The Sexpert Uncle of India

Dr. Mahinder Watsa — who died on December 30, 2020 — became famous for answering his country's most taboo questions, from female pleasure to bestiality.

GettyImages-518521016 Mahinder Watsa
Sexpert Mahinder Watsa poses for a profile shoot on July 11, 2015 in Mumbai, India, then age 91. (Aniruddha Chowhdury/Mint via Getty Images)

Poulomi Das


January 9, 2021

Vikramaditya Motwane was an angsty teenager. When he was 14, his mother, concerned by his outbursts, suggested that he talk to an older relative: Mini Uncle. Motwane protested, partly because of his uncle’s reputation as a “sex doctor.” But his mother remained adamant, so at the next family gathering, Motwane had a chat with Mini Uncle.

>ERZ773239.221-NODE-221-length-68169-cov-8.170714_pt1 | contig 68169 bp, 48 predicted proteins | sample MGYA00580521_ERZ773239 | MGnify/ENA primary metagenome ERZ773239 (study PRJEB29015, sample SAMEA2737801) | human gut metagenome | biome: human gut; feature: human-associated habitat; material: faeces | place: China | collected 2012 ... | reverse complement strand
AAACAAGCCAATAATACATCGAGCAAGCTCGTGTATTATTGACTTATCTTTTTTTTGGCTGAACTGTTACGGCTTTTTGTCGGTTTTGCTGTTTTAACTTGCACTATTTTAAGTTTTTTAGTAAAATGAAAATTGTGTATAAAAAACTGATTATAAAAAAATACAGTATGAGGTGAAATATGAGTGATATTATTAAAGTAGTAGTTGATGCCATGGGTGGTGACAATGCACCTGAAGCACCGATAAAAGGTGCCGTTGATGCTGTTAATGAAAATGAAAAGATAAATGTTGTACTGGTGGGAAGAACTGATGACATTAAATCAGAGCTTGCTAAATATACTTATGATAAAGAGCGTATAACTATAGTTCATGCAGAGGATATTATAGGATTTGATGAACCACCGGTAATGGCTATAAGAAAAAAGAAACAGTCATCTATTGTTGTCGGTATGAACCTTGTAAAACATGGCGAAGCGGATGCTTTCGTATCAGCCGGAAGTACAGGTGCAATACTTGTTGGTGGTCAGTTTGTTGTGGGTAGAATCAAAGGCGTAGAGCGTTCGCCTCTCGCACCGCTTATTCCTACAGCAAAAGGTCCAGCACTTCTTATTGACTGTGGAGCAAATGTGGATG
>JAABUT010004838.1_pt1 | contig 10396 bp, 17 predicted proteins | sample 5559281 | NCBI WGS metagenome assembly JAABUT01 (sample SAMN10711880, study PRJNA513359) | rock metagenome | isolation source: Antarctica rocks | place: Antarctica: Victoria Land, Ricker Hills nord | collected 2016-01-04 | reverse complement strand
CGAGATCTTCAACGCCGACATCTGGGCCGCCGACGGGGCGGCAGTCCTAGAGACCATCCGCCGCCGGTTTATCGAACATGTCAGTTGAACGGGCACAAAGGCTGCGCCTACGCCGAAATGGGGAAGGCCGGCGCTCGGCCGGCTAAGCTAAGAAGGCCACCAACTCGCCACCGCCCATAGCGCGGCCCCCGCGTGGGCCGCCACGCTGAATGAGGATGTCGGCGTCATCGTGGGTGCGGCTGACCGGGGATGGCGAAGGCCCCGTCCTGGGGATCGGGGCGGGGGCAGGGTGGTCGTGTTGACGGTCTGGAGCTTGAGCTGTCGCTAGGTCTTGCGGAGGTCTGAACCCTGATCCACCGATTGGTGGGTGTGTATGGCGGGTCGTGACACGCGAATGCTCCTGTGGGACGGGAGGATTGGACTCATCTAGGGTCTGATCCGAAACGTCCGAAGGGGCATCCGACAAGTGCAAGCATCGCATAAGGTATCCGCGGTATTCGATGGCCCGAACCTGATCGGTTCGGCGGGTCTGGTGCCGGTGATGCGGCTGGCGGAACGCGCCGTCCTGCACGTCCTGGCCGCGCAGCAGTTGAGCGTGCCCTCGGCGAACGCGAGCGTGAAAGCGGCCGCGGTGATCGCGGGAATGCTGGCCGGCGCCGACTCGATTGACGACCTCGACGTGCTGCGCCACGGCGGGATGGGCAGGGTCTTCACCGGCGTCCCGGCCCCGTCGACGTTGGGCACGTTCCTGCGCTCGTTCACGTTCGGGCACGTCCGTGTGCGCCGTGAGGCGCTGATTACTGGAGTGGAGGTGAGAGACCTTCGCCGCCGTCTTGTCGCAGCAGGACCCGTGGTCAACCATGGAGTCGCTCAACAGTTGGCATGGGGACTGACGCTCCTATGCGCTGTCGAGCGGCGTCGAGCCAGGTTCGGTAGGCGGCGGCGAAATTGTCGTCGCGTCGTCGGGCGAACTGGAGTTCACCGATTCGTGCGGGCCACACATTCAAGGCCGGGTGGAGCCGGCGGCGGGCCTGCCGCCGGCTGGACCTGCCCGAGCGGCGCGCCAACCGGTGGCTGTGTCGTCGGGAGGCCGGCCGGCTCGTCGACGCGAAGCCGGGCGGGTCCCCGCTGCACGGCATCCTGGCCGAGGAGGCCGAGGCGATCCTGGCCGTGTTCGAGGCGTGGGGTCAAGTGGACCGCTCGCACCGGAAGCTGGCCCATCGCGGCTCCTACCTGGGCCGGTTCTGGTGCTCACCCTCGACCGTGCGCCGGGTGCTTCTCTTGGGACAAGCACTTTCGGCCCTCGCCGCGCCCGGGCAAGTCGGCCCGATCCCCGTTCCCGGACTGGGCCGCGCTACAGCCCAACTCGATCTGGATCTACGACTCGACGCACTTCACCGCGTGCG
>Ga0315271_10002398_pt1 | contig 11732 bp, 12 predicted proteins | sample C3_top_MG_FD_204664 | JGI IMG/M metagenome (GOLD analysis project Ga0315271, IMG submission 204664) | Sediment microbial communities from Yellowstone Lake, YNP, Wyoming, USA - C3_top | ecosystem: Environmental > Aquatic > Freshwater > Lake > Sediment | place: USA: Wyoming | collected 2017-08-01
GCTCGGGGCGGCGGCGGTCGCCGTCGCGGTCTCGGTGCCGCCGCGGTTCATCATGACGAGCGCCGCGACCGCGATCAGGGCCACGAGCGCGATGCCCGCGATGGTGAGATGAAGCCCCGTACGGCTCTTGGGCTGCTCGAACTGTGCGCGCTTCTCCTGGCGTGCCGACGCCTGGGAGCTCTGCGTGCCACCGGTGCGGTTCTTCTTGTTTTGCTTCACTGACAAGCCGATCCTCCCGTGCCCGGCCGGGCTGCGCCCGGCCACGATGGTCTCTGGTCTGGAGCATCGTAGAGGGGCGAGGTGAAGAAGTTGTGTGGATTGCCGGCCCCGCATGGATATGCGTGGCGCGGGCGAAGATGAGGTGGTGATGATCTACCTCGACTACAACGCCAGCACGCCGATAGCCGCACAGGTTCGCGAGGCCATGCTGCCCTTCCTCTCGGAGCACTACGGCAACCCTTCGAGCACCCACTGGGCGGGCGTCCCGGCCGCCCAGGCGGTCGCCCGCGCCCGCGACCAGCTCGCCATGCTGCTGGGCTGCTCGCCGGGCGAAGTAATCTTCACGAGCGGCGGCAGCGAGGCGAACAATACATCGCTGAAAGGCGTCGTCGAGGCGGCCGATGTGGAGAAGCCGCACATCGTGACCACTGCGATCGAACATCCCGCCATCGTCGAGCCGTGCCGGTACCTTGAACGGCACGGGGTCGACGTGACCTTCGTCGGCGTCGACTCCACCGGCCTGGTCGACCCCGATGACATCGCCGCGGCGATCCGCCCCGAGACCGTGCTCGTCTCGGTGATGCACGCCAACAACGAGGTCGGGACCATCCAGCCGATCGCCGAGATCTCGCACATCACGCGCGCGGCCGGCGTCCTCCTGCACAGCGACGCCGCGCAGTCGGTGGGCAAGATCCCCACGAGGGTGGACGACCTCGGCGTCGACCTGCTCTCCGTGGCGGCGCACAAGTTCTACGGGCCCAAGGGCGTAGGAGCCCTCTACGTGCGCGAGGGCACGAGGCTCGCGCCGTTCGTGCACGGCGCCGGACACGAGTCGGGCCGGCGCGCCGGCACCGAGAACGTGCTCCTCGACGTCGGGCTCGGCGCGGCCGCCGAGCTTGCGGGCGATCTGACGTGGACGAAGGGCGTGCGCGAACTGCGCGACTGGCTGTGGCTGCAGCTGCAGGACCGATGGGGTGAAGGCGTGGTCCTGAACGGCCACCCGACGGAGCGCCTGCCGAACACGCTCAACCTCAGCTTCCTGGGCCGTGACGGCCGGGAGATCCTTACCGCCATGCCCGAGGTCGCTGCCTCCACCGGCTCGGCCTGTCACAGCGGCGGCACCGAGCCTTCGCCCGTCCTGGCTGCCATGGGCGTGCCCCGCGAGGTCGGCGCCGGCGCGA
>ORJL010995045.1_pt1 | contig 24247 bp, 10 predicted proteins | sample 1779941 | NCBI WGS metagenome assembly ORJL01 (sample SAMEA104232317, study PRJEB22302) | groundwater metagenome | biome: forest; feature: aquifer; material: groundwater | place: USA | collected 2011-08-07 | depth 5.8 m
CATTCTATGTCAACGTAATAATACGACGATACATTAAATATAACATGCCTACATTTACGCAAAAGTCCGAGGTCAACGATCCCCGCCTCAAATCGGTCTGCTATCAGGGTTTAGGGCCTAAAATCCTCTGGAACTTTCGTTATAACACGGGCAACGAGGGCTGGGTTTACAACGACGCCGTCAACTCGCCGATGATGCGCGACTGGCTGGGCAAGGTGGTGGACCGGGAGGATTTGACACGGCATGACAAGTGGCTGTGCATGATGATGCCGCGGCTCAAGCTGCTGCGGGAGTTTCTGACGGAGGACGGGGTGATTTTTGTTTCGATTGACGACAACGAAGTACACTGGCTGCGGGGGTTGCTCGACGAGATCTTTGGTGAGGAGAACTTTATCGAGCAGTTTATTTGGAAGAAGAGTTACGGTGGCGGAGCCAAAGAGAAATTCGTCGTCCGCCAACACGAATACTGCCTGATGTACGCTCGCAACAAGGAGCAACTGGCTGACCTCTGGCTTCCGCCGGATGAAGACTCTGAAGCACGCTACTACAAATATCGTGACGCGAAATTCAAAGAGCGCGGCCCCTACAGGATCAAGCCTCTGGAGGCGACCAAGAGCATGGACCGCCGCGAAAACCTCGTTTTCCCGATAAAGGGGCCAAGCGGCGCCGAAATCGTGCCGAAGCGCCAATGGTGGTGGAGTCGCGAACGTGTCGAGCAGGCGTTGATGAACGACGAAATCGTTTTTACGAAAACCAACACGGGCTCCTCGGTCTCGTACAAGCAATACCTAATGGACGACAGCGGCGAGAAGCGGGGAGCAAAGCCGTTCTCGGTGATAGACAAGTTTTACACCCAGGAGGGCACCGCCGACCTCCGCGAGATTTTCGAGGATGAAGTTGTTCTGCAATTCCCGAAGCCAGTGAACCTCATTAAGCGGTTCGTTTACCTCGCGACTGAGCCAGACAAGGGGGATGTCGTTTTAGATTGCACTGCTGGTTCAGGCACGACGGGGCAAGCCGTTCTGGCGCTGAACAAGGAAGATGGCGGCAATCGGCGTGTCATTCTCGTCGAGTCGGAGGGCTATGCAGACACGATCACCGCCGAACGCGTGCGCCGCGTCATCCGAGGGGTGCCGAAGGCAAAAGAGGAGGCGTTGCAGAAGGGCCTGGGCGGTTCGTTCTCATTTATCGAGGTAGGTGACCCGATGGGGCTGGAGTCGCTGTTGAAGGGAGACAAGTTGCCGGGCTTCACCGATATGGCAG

It turned out to be a formative, cathartic experience. “He heard my issues out and helped me so much. It was like being in therapy,” Motwane, now 44 and a filmmaker, recalled over a phone call. At the end of that chat, Motwane’s uncle handed him a book, Everything You Wanted To Know About Sex* (*But Were Afraid To Ask)

Motwane came of age in the early 1990s, at a time when Indian parenting didn’t make much room for candor. But his uncle, a retired gynecologist, wasn’t cut from that same cloth. After all, the person Motwane knew as Mini Uncle was none other than Dr. Mahinder Watsa, India’s most sought-after sexpert, renowned for making sex education accessible to an entire generation. 

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